In the New Testament Bible you find so many wonderful tales of the powerful touch of Christ when he was on earth. Wherever he went we are told of how he laid his hand, left a blessing, healed the sick, comforted the sad, and gave the troubled peace.
But Christ isn’t physically present with us anymore. He lives with the Father above. But what about his touch? Everyone longs for the touch of Christ; we yearn for it in our prayer meetings, in churches, at home, at work, at school, every day we cry for that special touch of Christ.
While Christ is still touching lives in our midst, there is another way in which his touch is felt in human lives; through us. He himself said, “As the Father hath sent me, even so send I you.” God has ordained you and I to save the world, to heal, help, comfort, lift up and build up others.
We have been called and ordained to be as Christ in the lives of the people around us but too often we fail in this responsibility as, we too expect God to come down and save the world when we are his human agents and instruments.
In our church and communities today, someone comes to you complaining of hunger and lack of money to buy food to eat, we pray for them that God will provide their needs. Don’t we think that we are the ones God has positioned to provide for that need to that brother or sister?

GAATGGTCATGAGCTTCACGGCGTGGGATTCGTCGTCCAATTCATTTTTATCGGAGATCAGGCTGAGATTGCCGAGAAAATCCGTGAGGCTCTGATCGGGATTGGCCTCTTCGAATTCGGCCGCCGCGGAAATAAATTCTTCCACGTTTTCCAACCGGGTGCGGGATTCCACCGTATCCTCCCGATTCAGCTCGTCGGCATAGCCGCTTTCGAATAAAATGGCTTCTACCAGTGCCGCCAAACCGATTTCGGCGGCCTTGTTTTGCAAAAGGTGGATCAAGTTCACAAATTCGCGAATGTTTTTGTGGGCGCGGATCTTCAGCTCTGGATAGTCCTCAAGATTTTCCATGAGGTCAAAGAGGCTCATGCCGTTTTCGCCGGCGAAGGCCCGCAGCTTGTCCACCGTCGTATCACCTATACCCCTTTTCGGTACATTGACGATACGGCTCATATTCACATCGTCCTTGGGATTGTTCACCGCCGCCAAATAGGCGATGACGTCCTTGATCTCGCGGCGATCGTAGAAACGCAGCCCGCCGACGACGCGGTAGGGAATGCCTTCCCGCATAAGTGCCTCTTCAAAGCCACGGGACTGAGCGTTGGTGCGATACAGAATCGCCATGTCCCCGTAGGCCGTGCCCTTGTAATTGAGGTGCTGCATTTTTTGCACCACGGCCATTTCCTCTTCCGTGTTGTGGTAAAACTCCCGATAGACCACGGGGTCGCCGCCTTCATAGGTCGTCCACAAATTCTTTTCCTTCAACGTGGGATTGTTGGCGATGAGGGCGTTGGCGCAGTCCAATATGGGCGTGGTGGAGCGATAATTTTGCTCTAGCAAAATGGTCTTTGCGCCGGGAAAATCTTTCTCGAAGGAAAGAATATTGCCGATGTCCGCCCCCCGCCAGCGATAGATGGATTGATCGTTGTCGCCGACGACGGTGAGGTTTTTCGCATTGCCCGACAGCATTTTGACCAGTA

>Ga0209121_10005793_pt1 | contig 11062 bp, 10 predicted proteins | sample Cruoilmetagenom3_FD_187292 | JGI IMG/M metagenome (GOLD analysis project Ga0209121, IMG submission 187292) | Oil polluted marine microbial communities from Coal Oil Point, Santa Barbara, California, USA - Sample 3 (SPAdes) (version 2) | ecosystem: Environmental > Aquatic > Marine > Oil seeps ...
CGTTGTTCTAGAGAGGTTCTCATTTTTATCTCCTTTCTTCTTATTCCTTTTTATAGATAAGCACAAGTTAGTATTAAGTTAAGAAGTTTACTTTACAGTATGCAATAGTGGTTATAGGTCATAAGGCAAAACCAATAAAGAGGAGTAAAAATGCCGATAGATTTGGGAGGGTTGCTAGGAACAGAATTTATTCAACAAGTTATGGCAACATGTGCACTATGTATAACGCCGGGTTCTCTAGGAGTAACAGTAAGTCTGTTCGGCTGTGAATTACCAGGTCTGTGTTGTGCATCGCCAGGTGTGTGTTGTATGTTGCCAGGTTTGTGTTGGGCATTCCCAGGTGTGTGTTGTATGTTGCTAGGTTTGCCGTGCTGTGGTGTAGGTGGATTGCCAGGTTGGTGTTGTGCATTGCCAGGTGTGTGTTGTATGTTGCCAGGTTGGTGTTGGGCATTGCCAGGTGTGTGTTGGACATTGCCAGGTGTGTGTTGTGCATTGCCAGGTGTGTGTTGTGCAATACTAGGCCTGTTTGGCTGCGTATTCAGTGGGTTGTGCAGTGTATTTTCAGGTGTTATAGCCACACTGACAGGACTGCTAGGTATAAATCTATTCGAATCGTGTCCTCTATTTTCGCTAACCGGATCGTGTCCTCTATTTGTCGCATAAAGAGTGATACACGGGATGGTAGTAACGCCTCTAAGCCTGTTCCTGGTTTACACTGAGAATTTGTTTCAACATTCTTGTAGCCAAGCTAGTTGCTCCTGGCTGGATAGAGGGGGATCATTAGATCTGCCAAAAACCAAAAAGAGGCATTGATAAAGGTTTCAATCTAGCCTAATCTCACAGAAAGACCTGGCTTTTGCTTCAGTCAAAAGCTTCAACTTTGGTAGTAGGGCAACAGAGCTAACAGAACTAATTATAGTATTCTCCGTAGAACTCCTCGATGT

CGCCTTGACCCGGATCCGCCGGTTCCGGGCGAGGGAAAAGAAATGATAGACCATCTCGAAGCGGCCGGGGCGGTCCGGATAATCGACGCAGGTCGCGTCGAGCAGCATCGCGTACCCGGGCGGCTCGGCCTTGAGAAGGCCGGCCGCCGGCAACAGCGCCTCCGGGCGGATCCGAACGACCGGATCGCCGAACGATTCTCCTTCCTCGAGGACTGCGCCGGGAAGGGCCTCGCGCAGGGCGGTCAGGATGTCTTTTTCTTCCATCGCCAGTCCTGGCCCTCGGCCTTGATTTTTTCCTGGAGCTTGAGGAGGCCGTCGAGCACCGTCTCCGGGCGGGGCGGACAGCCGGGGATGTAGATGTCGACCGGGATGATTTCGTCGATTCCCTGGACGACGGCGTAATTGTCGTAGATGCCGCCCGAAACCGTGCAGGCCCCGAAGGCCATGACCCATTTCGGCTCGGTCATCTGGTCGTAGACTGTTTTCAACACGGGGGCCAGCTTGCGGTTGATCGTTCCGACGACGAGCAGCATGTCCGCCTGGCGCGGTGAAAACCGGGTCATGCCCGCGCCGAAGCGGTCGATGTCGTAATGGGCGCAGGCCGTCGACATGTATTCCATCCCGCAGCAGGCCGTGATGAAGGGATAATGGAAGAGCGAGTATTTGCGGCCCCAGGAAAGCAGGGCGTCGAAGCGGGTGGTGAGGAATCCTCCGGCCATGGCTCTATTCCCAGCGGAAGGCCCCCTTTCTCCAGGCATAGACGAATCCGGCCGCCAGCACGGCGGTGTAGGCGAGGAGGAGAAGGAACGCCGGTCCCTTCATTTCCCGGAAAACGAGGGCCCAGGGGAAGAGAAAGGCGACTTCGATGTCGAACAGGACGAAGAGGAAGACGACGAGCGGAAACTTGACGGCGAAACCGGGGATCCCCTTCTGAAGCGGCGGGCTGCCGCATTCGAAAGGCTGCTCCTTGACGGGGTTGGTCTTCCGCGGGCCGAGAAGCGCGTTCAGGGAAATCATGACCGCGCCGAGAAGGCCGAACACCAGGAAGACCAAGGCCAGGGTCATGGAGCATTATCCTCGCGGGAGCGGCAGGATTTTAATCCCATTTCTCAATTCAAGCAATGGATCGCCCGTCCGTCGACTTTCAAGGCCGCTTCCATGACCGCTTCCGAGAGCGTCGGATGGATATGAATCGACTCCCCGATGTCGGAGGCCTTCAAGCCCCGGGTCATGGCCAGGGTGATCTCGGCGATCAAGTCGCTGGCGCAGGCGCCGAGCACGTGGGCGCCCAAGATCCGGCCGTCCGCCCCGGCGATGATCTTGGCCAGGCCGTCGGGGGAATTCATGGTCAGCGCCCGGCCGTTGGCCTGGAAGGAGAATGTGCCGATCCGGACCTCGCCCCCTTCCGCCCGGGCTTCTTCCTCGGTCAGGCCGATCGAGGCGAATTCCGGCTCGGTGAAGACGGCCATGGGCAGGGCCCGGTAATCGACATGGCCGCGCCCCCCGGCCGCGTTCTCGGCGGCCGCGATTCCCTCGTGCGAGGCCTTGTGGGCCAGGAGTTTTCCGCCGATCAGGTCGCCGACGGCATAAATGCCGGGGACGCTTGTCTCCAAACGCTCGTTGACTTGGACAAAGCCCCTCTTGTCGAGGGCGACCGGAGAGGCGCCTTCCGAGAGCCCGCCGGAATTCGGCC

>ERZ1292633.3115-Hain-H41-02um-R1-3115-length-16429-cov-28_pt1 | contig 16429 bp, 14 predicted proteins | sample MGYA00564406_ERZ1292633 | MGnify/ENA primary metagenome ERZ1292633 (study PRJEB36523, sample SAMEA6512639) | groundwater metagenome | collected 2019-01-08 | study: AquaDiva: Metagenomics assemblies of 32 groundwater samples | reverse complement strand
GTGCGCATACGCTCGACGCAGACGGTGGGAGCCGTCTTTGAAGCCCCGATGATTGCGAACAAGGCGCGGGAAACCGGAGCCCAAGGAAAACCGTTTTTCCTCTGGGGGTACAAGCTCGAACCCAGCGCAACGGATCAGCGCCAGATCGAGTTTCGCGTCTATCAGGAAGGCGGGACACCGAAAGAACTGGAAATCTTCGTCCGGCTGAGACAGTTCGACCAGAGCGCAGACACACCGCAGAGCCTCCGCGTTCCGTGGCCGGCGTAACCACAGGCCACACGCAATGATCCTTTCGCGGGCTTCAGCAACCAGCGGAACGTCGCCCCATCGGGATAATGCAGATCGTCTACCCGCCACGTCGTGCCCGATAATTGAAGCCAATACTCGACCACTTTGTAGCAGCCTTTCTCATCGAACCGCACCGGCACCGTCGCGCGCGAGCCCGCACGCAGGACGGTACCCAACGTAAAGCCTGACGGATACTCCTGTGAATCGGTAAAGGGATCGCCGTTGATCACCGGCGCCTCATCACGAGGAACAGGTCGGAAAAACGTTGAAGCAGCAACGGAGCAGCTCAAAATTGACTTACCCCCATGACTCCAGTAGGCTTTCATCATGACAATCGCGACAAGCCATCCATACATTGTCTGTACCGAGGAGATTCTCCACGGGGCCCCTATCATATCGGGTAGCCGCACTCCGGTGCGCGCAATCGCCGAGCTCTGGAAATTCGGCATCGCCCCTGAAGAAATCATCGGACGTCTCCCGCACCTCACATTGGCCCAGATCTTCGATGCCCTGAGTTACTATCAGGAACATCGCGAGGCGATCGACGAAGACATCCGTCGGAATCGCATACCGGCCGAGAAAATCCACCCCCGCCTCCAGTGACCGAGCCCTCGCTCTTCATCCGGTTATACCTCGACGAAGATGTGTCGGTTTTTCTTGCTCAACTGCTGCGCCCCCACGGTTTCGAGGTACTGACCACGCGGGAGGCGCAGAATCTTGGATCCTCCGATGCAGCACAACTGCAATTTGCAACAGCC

Someone we know isn’t doing well, is gradually failing in life, is in danger of being lost. What do we do? We cry to God, begging him to lay his hand on the troubled life and restore them. But shouldn’t we stretch forth our hand in love and help the person who is in danger?
In my country today, we find churches building large auditoriums while there is so much poverty and challenges in the very neighbourhoods their buildings are situated. If Christ truly lives in you, then Christ would love others through us, and others must feel the touch of God through our own.
Every one of us who is a Christian believer ought to be in his/her own unique way an incarnation of Christ. The Apostles weren’t called “Christians” in Antioch just because they preached the gospel, but because they treated people the same way Christ would treat them. They shared, cared comforted, provided for their communities the same way Christ would have, were he to be around.
“Everywhere about us there are lives, cold, and cheerless, and dull, which by the touch of our hand, in loving warmth, in Christ’s name, would be wondrously blessed and transformed.” Love is much more than mere words.
Live your greatest life!